Some authors list several options of topics they’re happy to cover, giving each type of presentation a catchy title, such as “Working in my PJs,” for a talk about how the author spends her time.
Item #4: Contact info! Easy-to-FIND contact info.
You’d be dismayed at how often this important item is buried so far down in the site that visitors give up and move on to another author.
Now that we’ve covered the Must-haves, we’re down to the “nice to have” (NTH) items…
NTH item #1: Testimonials from people who have hired you in the past.
Obviously, you won’t have testimonials right away. But as soon as you have a few visits under your belt, write to formerly-visited schools and ask if they’d mind sharing some feedback about your visit. If they have something nice to say, ask if they’d mind your including their comments on promotional materials. Of course, you could just make UP testimonials, but I know you won’t do that, and visitors to your site will assume your testimonials are honestly written by real and genuinely satisfied customers. It’s a powerful form of social proof that begins to build trust with potential customers.
NTH item #2: Your fees… or not.
Your mileage may vary. I prefer to list my fees on my website because it eliminates the possible embarrassment and confusion that might come of someone contacting me when they don’t realize that authors generally charge for their visits. If you’re not comfortable publicly listing your fees (and there are legitimate reasons you may not want to, such as leaving yourself more room to negotiate) then you’ll want to include a contact form or simple contact information and a sentence like, “Contact me for information about my fees.”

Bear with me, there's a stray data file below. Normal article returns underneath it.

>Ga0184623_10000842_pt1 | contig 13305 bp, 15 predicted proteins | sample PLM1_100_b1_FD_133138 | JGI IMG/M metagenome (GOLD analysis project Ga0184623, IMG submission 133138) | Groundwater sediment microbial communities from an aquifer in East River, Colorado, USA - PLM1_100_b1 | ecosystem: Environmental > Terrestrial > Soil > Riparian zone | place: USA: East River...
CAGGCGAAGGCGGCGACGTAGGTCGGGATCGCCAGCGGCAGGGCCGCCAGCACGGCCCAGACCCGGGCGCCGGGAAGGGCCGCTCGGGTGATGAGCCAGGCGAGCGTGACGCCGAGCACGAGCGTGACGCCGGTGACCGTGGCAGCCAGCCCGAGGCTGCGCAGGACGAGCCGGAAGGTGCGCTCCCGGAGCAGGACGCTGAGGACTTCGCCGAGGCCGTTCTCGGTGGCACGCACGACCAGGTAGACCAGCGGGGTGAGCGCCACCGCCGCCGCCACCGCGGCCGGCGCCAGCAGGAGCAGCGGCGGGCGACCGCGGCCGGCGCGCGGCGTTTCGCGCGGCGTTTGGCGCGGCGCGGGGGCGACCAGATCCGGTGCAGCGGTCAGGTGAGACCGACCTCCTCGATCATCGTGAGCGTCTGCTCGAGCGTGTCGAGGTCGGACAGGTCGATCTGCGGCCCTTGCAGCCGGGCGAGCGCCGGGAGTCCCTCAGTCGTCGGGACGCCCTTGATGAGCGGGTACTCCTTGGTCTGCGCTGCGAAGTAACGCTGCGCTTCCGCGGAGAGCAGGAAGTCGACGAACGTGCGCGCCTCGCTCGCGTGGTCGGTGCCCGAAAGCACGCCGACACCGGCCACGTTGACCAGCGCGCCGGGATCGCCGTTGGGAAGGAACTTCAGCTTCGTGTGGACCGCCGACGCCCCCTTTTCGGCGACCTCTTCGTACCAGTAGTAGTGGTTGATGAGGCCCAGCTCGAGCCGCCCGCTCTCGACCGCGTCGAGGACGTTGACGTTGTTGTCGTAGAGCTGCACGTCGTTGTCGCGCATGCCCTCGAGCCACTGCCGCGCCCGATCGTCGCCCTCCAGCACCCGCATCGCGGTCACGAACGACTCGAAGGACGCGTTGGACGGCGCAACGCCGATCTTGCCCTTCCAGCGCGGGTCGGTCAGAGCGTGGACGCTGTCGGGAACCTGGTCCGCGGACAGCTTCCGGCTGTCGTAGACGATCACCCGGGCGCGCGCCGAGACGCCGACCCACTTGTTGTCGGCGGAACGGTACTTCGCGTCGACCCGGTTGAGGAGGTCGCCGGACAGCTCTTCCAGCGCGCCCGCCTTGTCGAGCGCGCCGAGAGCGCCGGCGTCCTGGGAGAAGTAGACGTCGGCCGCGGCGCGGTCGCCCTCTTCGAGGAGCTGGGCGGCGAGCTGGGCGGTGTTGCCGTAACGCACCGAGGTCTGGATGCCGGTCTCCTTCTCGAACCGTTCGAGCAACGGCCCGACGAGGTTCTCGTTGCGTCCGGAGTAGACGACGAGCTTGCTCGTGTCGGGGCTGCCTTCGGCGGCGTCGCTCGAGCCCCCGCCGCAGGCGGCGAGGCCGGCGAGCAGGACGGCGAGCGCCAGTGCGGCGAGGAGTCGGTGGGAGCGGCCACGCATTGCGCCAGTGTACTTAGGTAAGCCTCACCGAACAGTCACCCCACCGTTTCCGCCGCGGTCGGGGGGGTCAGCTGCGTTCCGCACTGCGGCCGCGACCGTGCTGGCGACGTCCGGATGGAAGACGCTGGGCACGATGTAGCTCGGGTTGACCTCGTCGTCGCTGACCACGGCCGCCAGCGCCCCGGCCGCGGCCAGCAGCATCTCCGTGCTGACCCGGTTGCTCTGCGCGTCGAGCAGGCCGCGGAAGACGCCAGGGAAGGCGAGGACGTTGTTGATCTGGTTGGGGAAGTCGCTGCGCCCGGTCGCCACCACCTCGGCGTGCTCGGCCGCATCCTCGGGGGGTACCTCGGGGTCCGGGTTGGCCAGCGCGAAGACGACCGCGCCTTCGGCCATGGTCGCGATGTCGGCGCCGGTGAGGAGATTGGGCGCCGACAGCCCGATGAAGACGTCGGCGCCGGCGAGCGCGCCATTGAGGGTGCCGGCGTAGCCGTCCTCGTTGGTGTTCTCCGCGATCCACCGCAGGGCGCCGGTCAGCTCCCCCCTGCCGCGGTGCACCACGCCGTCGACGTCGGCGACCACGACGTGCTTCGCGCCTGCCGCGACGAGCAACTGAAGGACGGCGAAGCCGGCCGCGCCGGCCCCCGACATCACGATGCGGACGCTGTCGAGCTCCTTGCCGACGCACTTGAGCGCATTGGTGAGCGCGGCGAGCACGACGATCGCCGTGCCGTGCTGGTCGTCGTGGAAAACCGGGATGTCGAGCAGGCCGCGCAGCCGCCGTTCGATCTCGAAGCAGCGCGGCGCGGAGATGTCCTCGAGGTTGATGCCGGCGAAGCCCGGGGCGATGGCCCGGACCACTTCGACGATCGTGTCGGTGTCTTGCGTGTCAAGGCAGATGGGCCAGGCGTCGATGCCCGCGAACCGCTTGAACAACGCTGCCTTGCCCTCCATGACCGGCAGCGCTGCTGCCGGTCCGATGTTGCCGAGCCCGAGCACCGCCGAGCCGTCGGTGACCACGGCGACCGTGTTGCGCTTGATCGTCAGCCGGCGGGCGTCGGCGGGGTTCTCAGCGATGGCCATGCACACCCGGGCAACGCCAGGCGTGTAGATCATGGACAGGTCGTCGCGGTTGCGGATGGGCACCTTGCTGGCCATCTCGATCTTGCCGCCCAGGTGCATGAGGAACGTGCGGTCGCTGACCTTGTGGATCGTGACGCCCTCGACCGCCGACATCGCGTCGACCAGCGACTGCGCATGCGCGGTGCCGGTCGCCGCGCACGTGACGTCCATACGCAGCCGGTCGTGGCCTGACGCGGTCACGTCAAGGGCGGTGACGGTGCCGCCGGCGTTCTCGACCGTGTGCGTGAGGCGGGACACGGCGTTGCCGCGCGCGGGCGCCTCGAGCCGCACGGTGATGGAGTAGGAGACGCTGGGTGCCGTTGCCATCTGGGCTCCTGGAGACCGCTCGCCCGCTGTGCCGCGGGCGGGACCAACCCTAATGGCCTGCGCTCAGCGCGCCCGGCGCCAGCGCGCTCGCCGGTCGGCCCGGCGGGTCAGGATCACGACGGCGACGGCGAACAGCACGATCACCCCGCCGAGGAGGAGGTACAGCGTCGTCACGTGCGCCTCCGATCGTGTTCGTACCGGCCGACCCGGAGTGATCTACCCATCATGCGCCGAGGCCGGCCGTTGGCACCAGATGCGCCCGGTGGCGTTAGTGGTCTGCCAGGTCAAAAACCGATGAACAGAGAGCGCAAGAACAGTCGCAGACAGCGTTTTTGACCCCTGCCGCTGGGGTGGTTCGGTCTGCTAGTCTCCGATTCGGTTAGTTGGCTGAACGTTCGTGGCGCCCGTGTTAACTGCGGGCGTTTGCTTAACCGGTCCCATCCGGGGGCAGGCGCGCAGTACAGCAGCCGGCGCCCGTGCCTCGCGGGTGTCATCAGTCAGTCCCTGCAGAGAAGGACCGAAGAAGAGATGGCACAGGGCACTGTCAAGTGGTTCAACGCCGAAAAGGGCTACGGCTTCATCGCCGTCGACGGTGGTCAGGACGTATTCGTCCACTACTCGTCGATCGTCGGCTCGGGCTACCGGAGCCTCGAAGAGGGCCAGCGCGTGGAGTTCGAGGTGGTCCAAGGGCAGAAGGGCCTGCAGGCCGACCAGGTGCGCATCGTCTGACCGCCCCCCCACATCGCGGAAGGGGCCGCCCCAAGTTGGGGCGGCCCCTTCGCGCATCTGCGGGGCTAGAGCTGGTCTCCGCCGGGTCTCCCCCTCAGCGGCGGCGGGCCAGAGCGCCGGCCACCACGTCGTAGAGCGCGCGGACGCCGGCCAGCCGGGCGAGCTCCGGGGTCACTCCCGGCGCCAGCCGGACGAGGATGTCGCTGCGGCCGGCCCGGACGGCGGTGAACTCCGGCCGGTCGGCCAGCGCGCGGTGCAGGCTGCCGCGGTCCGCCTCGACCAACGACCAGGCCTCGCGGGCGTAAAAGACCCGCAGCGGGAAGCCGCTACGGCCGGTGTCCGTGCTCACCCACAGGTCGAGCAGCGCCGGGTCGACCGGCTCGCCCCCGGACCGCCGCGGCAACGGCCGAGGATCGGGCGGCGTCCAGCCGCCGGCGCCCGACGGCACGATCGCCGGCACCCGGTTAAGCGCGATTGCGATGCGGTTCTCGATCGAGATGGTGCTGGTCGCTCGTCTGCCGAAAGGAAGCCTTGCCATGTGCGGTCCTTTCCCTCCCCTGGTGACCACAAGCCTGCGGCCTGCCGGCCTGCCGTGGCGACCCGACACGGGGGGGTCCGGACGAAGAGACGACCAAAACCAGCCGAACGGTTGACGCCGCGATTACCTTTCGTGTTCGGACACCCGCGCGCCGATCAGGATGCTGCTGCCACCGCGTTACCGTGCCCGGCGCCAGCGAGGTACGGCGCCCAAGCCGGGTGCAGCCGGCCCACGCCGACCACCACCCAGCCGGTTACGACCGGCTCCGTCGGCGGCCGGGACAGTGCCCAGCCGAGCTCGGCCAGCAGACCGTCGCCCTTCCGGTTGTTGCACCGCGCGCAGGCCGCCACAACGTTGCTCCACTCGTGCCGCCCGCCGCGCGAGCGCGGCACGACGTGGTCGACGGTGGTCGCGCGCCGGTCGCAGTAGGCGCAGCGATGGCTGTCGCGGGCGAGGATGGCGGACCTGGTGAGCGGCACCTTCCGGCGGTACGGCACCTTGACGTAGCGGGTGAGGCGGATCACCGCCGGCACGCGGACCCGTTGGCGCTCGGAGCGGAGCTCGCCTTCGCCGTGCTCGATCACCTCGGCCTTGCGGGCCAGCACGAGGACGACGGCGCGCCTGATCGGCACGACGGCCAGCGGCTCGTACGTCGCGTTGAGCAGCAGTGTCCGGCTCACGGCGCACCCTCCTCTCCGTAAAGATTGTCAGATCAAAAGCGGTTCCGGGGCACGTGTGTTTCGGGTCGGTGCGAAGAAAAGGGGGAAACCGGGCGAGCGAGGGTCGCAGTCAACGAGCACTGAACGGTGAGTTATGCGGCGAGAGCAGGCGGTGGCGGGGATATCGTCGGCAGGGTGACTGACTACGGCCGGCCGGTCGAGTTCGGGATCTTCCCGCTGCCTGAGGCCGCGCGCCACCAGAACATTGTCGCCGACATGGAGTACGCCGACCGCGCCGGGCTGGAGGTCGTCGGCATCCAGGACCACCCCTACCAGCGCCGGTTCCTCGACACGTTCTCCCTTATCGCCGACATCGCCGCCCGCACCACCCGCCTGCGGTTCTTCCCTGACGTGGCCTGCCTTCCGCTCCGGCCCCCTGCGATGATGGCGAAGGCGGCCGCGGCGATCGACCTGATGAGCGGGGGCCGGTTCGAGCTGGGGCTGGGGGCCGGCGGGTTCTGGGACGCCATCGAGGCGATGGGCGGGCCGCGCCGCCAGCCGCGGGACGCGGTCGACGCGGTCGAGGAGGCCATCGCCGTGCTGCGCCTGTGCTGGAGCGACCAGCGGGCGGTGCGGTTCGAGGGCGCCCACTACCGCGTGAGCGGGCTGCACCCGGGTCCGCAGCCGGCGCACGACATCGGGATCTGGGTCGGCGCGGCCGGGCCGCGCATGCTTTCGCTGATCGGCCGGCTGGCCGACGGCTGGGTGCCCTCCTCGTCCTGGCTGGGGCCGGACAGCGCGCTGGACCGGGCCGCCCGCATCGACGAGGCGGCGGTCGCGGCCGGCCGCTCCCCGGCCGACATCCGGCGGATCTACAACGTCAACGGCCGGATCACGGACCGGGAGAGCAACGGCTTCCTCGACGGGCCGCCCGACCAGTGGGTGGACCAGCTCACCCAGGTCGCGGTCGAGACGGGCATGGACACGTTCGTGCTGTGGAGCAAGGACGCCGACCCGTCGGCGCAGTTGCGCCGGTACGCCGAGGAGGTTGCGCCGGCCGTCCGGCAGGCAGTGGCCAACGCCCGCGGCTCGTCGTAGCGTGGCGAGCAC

NTH item #3: A list of schools you have visited in the past
…even if you don’t have a testimonial from them. This is another powerful form of social proof. It can even have a “neighborly” effect on a visitor to your website, if they see that you have been to schools in your area. Their thoughts will be something like, “Hey, she must be good if Riverdale Elementary hired her!” Obviously, the longer your list, the more obvious it will be that you have experience.
NTH item #4: Advice for coordinators
…about how to plan a great author visit. Several times per year, I’m hired by folks who have never planned an author visit before. If you offer advice that guides them — perhaps even a 1-2-3 to-do list — they’ll feel much more comfortable choosing you as their first visiting author.
NTH item #5: Downloadable documents
These will be helpful for schools can use in advance of your visit. On my website, schools can download an editable poster about my upcoming visit (something to print and display around the school prior to the event), a sheet of bookmarks, and even teacher guides to some of my books. These include activities such as art projects students can do before I come, to get to know more about me and my books. (Well-prepared students who know you’re coming make for a MUCH better visit for everyone.)
I know this is a long to-do list, but if you work quickly to assemble the first four must-haves, you can take your time as you write and gather the last five.
Is there anything I’ve forgotten? What enticing items do you have on your site to encourage schools to hire you? Share in the comments below.